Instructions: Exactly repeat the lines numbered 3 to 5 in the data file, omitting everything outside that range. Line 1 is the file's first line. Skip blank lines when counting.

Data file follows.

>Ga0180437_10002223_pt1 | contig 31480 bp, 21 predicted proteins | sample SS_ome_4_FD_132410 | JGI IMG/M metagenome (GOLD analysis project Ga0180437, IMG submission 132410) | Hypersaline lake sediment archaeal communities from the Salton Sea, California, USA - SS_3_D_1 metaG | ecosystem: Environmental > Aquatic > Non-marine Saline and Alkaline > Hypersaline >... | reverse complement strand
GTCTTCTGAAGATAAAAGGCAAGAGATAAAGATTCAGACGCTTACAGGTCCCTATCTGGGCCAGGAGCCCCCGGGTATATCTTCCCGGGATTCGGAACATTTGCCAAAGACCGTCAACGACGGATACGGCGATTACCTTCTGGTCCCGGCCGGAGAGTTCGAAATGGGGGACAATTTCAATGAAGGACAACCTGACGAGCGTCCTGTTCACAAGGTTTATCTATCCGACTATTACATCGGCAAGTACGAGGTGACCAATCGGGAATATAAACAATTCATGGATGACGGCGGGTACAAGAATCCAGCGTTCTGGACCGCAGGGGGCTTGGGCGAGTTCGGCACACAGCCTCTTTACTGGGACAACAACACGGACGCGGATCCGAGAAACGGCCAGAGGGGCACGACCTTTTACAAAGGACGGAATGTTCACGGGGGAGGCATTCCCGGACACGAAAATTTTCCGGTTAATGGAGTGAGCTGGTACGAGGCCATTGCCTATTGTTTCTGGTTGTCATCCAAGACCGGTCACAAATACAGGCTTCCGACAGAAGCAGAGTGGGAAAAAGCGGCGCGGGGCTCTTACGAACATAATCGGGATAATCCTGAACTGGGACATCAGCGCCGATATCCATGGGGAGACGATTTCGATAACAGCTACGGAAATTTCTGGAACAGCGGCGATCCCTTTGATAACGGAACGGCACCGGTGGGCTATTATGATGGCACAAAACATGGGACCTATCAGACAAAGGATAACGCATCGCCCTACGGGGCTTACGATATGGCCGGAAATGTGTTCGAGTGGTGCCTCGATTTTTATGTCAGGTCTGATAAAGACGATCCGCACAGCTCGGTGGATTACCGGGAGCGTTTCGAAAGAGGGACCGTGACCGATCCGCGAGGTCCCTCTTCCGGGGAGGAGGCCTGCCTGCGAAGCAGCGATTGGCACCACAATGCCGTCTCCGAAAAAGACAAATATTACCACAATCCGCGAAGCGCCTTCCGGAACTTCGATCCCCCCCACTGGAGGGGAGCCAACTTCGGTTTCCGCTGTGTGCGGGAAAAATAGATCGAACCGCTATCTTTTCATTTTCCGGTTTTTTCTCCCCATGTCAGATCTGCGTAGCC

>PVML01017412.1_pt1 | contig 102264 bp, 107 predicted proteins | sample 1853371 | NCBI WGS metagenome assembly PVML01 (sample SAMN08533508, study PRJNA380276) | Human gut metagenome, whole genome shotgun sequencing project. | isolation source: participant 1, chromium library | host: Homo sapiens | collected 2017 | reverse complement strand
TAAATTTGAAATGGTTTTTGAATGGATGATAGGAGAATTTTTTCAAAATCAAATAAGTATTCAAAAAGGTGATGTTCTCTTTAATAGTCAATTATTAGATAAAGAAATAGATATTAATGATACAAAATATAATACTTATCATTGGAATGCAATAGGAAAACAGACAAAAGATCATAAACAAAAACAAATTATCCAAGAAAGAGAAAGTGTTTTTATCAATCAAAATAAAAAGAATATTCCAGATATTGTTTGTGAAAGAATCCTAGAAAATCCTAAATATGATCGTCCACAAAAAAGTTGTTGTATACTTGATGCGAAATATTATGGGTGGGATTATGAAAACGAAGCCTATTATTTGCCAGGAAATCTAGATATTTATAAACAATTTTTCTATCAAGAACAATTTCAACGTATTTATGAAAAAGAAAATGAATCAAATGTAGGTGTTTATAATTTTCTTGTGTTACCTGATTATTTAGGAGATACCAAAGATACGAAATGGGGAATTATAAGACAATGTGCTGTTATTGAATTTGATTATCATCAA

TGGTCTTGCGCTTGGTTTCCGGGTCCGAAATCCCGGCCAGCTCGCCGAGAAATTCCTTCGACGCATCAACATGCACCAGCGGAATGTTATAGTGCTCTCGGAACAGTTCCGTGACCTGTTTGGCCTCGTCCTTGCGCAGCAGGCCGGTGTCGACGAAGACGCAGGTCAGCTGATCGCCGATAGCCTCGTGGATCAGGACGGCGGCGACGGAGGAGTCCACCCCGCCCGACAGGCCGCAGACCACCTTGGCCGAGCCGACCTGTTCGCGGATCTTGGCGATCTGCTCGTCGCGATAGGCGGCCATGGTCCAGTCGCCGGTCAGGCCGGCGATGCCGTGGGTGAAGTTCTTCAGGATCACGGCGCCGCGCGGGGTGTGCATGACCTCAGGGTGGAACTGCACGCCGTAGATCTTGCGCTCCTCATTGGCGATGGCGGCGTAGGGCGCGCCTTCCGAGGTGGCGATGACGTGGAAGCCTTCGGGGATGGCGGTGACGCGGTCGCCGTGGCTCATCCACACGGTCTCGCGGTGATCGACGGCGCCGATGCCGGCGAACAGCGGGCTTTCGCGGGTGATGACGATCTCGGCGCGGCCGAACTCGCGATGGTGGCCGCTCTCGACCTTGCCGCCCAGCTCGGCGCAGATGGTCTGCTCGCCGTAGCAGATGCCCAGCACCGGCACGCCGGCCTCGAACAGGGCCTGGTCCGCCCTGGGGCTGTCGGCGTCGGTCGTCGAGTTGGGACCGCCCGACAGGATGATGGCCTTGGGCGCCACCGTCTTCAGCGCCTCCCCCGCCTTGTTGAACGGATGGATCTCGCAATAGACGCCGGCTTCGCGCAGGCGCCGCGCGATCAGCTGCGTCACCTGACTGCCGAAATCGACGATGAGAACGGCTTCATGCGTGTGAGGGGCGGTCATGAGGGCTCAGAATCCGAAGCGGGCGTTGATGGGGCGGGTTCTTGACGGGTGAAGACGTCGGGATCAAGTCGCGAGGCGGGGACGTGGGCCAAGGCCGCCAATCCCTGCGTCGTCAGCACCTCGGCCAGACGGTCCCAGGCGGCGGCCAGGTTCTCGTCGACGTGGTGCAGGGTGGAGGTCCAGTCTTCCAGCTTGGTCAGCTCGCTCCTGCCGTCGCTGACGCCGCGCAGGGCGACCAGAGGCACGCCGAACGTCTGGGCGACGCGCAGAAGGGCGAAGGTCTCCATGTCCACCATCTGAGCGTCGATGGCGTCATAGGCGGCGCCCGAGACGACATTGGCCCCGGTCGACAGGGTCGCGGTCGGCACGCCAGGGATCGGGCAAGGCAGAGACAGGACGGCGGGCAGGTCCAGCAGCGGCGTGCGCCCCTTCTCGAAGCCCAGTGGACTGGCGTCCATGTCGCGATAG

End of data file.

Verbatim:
>PVML01017412.1_pt1 | contig 102264 bp, 107 predicted proteins | sample 1853371 | NCBI WGS metagenome assembly PVML01 (sample SAMN08533508, study PRJNA380276) | Human gut metagenome, whole genome shotgun sequencing project. | isolation source: participant 1, chromium library | host: Homo sapiens | collected 2017 | reverse complement strand
TAAATTTGAAATGGTTTTTGAATGGATGATAGGAGAATTTTTTCAAAATCAAATAAGTATTCAAAAAGGTGATGTTCTCTTTAATAGTCAATTATTAGATAAAGAAATAGATATTAATGATACAAAATATAATACTTATCATTGGAATGCAATAGGAAAACAGACAAAAGATCATAAACAAAAACAAATTATCCAAGAAAGAGAAAGTGTTTTTATCAATCAAAATAAAAAGAATATTCCAGATATTGTTTGTGAAAGAATCCTAGAAAATCCTAAATATGATCGTCCACAAAAAAGTTGTTGTATACTTGATGCGAAATATTATGGGTGGGATTATGAAAACGAAGCCTATTATTTGCCAGGAAATCTAGATATTTATAAACAATTTTTCTATCAAGAACAATTTCAACGTATTTATGAAAAAGAAAATGAATCAAATGTAGGTGTTTATAATTTTCTTGTGTTACCTGATTATTTAGGAGATACCAAAGATACGAAATGGGGAATTATAAGACAATGTGCTGTTATTGAATTTGATTATCATCAA

TGGTCTTGCGCTTGGTTTCCGGGTCCGAAATCCCGGCCAGCTCGCCGAGAAATTCCTTCGACGCATCAACATGCACCAGCGGAATGTTATAGTGCTCTCGGAACAGTTCCGTGACCTGTTTGGCCTCGTCCTTGCGCAGCAGGCCGGTGTCGACGAAGACGCAGGTCAGCTGATCGCCGATAGCCTCGTGGATCAGGACGGCGGCGACGGAGGAGTCCACCCCGCCCGACAGGCCGCAGACCACCTTGGCCGAGCCGACCTGTTCGCGGATCTTGGCGATCTGCTCGTCGCGATAGGCGGCCATGGTCCAGTCGCCGGTCAGGCCGGCGATGCCGTGGGTGAAGTTCTTCAGGATCACGGCGCCGCGCGGGGTGTGCATGACCTCAGGGTGGAACTGCACGCCGTAGATCTTGCGCTCCTCATTGGCGATGGCGGCGTAGGGCGCGCCTTCCGAGGTGGCGATGACGTGGAAGCCTTCGGGGATGGCGGTGACGCGGTCGCCGTGGCTCATCCACACGGTCTCGCGGTGATCGACGGCGCCGATGCCGGCGAACAGCGGGCTTTCGCGGGTGATGACGATCTCGGCGCGGCCGAACTCGCGATGGTGGCCGCTCTCGACCTTGCCGCCCAGCTCGGCGCAGATGGTCTGCTCGCCGTAGCAGATGCCCAGCACCGGCACGCCGGCCTCGAACAGGGCCTGGTCCGCCCTGGGGCTGTCGGCGTCGGTCGTCGAGTTGGGACCGCCCGACAGGATGATGGCCTTGGGCGCCACCGTCTTCAGCGCCTCCCCCGCCTTGTTGAACGGATGGATCTCGCAATAGACGCCGGCTTCGCGCAGGCGCCGCGCGATCAGCTGCGTCACCTGACTGCCGAAATCGACGATGAGAACGGCTTCATGCGTGTGAGGGGCGGTCATGAGGGCTCAGAATCCGAAGCGGGCGTTGATGGGGCGGGTTCTTGACGGGTGAAGACGTCGGGATCAAGTCGCGAGGCGGGGACGTGGGCCAAGGCCGCCAATCCCTGCGTCGTCAGCACCTCGGCCAGACGGTCCCAGGCGGCGGCCAGGTTCTCGTCGACGTGGTGCAGGGTGGAGGTCCAGTCTTCCAGCTTGGTCAGCTCGCTCCTGCCGTCGCTGACGCCGCGCAGGGCGACCAGAGGCACGCCGAACGTCTGGGCGACGCGCAGAAGGGCGAAGGTCTCCATGTCCACCATCTGAGCGTCGATGGCGTCATAGGCGGCGCCCGAGACGACATTGGCCCCGGTCGACAGGGTCGCGGTCGGCACGCCAGGGATCGGGCAAGGCAGAGACAGGACGGCGGGCAGGTCCAGCAGCGGCGTGCGCCCCTTCTCGAAGCCCAGTGGACTGGCGTCCATGTCGCGATAG